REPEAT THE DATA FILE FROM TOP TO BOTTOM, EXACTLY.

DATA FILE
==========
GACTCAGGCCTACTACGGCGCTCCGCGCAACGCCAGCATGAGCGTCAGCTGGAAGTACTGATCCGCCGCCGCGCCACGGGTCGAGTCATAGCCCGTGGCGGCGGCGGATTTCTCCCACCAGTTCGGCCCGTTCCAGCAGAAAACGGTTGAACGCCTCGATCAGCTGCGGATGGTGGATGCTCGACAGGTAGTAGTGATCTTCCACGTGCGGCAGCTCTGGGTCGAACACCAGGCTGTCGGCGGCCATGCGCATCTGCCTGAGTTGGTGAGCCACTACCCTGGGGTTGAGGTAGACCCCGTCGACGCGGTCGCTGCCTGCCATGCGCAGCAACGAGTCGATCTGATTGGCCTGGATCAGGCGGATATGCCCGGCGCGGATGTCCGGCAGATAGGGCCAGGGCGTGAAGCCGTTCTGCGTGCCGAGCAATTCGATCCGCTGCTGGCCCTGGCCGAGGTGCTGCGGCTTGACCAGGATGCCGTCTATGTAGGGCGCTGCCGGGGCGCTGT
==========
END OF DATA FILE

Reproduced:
GACTCAGGCCTACTACGGCGCTCCGCGCAACGCCAGCATGAGCGTCAGCTGGAAGTACTGATCCGCCGCCGCGCCACGGGTCGAGTCATAGCCCGTGGCGGCGGCGGATTTCTCCCACCAGTTCGGCCCGTTCCAGCAGAAAACGGTTGAACGCCTCGATCAGCTGCGGATGGTGGATGCTCGACAGGTAGTAGTGATCTTCCACGTGCGGCAGCTCTGGGTCGAACACCAGGCTGTCGGCGGCCATGCGCATCTGCCTGAGTTGGTGAGCCACTACCCTGGGGTTGAGGTAGACCCCGTCGACGCGGTCGCTGCCTGCCATGCGCAGCAACGAGTCGATCTGATTGGCCTGGATCAGGCGGATATGCCCGGCGCGGATGTCCGGCAGATAGGGCCAGGGCGTGAAGCCGTTCTGCGTGCCGAGCAATTCGATCCGCTGCTGGCCCTGGCCGAGGTGCTGCGGCTTGACCAGGATGCCGTCTATGTAGGGCGCTGCCGGGGCGCTGT